Monday, March 28, 2011

Garden of Beasts – Anita Sullivan

It's not that there is anything wrong with Anita Sullivan's Garden of Beasts, but I searched and searched for something that grabbed me, and I remain ungrabbed. Emily Dickinson said that she knew poetry if she felt as if the top of her head had been taken off, and with this collection, my skull rests intact.

Sullivan returns often to topics of birds and nature, of family, and of music. These are most interesting when they are combined somehow. My favorite poem was “Bach Muses Aloud”, a poem in which Sullivan atypically speaks in something other than her own voice, about something other than personal recollection:

My music comes from avoiding
all the spires of Leipzig.
As the clock is striking one
on my way to conduct the young boys,
around me shapes turn me
as if I were a many-sided pot
in a wheel of spikes.
Today this partita’s opening phrase
comes out of the loose left flap
of my trousers adhering to the corner of
that low stone stair.
Even the key is a noise plucked
from a passing hoof, or the pie-maker’s
cry. And if I were to tip
my head
back when my wig
is drawn suddenly to mate
with a cage on the bird-seller’s back
I could smile at the slow mordent
this impresses into a courante’s second ending.
It often feels like the images and scenes in each poem have potential, and remain undeveloped. They are interesting to observe as it is interesting to observe a closed-circuit TV camera, but simply watching things happen is different that watching a well-plotted story. Sullivan’s real talent is in the occasional image or simile that catches the reader off-guard:
But the notes bite,
peel my wing on the way past
like the pried-up lids of empty cans
village children use in wartime
to slit the throats of sparrows.
This image and this phrasing stick with me, though I quickly forget what the poem is about.

Wednesday, March 9, 2011

The River is Rising -- Patricia Jabbeh Wesley

One reason that Patricia Jabbeh Wesley’s The River is Rising is interesting is that she is both African (Liberian) and African-American, and she can stand with a foot on each continent.  Her poetry can thus bring together insights and observations from both worlds, and we can see a church service or a landscape in ways that might be alternately familiar or unfamiliar to us, depending on our background.

The thing that captures me about her poetry is the rhythm and pulse created by her repetition and arrangement of phrases.  She does not write verse, but her words are ebullient, and seem to bubble over the edges of the poem.  Simply to say that she uses many resumptive modifiers and absolute phrases makes it sounds like she is just using grammatical tricks, but when seen in action one can understand how she uses these to build energy and flow:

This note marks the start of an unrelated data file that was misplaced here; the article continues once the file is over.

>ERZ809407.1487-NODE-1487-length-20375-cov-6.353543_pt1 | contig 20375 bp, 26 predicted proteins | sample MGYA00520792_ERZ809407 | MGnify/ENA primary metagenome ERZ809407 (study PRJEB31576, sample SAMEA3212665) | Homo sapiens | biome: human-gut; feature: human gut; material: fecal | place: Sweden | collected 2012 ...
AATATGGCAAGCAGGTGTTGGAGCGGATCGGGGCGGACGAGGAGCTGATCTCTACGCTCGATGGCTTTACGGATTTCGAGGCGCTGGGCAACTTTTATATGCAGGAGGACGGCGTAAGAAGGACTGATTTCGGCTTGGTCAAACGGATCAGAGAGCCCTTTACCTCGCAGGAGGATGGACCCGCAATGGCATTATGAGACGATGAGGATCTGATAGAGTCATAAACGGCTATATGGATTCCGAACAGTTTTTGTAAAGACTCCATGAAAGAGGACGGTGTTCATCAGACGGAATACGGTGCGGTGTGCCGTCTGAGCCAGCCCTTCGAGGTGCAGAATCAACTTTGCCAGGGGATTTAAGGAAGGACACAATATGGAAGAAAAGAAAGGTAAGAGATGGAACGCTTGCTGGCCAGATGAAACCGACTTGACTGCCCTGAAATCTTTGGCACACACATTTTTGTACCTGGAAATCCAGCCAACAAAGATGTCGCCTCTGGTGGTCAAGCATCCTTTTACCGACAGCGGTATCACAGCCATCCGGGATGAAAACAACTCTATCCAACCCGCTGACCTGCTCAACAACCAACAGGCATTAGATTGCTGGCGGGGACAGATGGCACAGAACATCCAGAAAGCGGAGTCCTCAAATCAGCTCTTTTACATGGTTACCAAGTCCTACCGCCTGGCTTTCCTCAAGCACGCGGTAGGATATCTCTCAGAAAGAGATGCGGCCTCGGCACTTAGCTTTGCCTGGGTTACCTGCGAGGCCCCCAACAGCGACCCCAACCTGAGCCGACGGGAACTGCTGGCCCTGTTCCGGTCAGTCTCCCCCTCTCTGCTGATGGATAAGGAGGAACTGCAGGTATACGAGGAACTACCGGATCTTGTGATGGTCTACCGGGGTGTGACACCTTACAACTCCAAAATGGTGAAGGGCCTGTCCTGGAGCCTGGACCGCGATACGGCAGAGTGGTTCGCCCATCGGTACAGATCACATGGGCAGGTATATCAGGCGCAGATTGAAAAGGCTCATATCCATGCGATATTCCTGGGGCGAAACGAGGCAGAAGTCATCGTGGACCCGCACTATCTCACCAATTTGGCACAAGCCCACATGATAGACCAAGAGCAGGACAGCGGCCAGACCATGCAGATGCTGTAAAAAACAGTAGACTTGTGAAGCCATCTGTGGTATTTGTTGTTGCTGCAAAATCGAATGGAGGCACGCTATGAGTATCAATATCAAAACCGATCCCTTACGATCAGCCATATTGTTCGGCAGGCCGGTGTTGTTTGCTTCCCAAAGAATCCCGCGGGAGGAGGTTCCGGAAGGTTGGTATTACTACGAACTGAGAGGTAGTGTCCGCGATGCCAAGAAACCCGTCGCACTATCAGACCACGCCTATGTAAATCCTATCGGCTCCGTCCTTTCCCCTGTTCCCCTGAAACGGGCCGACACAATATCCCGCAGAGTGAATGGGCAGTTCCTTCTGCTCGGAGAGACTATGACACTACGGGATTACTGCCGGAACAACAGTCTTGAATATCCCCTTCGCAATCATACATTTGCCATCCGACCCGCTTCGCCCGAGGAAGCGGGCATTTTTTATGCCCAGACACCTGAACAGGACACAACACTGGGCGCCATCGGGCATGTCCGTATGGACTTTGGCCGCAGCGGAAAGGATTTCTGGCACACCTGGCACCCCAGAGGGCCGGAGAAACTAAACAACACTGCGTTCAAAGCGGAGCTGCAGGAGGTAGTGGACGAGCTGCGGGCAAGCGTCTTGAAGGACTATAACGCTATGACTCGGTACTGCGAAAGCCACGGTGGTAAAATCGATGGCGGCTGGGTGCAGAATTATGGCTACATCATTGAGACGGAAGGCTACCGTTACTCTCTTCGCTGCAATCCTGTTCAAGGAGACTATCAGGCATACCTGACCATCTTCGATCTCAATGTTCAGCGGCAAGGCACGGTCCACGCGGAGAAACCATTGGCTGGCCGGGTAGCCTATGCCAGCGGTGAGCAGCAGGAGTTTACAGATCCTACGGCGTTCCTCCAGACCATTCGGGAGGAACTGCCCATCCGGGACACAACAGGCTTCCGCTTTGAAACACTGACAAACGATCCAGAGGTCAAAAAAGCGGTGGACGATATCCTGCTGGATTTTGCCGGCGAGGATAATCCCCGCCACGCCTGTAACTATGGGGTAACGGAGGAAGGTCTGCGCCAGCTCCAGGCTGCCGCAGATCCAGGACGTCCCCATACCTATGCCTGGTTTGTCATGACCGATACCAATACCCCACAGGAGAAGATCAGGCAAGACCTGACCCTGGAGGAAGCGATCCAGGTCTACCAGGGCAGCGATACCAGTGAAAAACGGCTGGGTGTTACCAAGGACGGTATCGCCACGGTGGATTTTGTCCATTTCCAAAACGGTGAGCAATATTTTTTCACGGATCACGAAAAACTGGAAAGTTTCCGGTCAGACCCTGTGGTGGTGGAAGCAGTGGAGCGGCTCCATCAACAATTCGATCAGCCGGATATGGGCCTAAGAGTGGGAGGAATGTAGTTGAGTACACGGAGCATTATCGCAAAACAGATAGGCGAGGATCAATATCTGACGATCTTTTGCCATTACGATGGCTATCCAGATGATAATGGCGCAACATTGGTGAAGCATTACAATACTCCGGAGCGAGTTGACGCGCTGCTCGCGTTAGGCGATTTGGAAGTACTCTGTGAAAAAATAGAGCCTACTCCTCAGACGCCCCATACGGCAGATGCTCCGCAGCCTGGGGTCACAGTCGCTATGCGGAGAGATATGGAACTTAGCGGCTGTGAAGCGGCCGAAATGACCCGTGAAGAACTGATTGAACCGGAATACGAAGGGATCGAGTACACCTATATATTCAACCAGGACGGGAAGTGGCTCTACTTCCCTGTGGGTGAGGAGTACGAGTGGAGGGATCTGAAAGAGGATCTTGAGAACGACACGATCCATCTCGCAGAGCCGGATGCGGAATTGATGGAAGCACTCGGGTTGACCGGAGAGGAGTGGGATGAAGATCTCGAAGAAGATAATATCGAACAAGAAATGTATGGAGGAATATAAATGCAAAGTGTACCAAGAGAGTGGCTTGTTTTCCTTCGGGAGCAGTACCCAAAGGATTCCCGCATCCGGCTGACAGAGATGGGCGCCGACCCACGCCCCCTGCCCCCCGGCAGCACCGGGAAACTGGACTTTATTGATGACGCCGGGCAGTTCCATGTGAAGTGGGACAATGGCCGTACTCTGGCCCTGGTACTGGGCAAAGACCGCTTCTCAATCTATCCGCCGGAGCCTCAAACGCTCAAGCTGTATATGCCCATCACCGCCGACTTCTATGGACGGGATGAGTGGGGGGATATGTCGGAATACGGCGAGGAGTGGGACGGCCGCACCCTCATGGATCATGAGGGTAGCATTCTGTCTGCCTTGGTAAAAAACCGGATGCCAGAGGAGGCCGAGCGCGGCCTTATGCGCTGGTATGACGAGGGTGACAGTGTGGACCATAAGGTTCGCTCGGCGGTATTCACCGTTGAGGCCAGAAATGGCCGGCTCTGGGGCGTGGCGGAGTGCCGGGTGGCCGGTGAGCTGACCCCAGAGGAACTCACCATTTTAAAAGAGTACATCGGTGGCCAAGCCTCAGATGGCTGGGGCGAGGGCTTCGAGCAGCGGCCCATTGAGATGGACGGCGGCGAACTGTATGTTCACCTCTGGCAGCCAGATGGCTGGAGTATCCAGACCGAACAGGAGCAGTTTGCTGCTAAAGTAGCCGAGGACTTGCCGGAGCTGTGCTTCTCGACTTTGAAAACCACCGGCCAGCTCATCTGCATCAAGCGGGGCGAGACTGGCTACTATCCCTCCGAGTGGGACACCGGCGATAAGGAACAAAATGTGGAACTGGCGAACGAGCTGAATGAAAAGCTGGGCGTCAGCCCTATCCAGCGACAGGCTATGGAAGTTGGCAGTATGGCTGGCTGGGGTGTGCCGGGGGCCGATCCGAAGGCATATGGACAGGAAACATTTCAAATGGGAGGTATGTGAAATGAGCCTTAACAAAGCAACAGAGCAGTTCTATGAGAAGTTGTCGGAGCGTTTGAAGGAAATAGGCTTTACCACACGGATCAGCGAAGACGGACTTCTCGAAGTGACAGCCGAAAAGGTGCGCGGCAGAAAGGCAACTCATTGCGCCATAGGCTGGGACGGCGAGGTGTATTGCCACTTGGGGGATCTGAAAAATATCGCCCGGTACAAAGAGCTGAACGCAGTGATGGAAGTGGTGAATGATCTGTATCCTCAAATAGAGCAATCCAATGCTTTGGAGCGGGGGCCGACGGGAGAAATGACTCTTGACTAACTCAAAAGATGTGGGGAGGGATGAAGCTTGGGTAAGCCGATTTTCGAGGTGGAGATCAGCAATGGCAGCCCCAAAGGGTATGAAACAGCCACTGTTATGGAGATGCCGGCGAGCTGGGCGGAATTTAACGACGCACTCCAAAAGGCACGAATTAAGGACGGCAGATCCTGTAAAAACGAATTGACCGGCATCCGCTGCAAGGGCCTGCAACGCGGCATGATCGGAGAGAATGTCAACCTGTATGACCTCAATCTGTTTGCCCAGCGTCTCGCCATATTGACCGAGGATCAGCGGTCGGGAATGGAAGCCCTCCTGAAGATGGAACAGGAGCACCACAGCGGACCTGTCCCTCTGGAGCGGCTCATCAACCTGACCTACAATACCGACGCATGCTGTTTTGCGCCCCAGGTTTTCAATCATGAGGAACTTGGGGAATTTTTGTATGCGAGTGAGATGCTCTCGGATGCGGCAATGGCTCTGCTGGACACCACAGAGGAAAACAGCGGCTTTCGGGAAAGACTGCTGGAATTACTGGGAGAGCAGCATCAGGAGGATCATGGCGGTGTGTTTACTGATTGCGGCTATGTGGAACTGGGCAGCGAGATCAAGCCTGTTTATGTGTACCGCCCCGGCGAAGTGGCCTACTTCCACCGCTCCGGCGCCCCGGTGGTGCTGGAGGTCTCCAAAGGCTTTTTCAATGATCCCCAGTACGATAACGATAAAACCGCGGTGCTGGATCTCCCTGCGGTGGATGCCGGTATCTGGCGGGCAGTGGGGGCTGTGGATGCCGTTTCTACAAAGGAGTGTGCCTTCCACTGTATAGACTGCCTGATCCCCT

[...]She weeps when she teaches King Lear and his
good-for-nothing daughters.  King Lear, weeping

in the storm, King Lear giving away his fortune
before his death.  My professor wipes her large,

blue eyes when she remembers King Lear. 
I pity my professor who weeps for King Lear,

my professor loves the storm and the rain
and King Lear, caught in the rain [...]


[...] Yes, all the bones below the Mesurado or the St. Paul

or Sinoe or the Loffa River will be brought up
to land so all the overwhelming questions
can once more overwhelm us.

But they are bringing in our lost sister
on a high stool, and there she stands, waiving at those

who in refusing to die, simply refused to die [...]
A number of Wesley’s poems concern her awful experiences in Liberia’s civil strife under the dictator Charles Taylor.   She stands then as a witness to history, even though most of her poetry is made of personal emotion and observation.  Hers is an important role, yet I have to say that I liked much of her other poetry—also made of personal emotion and observation—better.  Poems such as “When My Daughter Tells Me She Has a Boyfriend” (there is tension over whether the boyfriend is black, and whether a mother has a right to ask) and “After the Memorial” (about a student’s death) touch me more.  I’m curious as to why.  Possibly I simply can relate better to things closer to my experience, and civil war is simply too far away; possibly it is just very difficult to memorialize the details of history and not sound like a news report.

Nevertheless, because of her broad range of experience and deft ability with imagery and words, “The River is Rising” offers something for everyone, written with sincerity and passion.

Poem Written From a Single Snapshot

On the beach in Monrovia
my children and I are building sandcastles.
You can see the Atlantic’s waves in the distance,
fighting for a place to roll their way onto shore.
Waves are flapping in the wind
as the tide rises up and down.
Before we know it, we are in the middle of water.
Besie is two years old.  MT, who is only
six months, clings a short arm around my knee.
He’s staring at Besie and the sandcastle
she’s erecting with her right foot.
This is how my mother taught me
to build a sandcastle.
You put your foot down and build mounds around it until
the castle becomes stable.
This is how we search for home.
You put your foot down in a place long enough
that new place becomes home.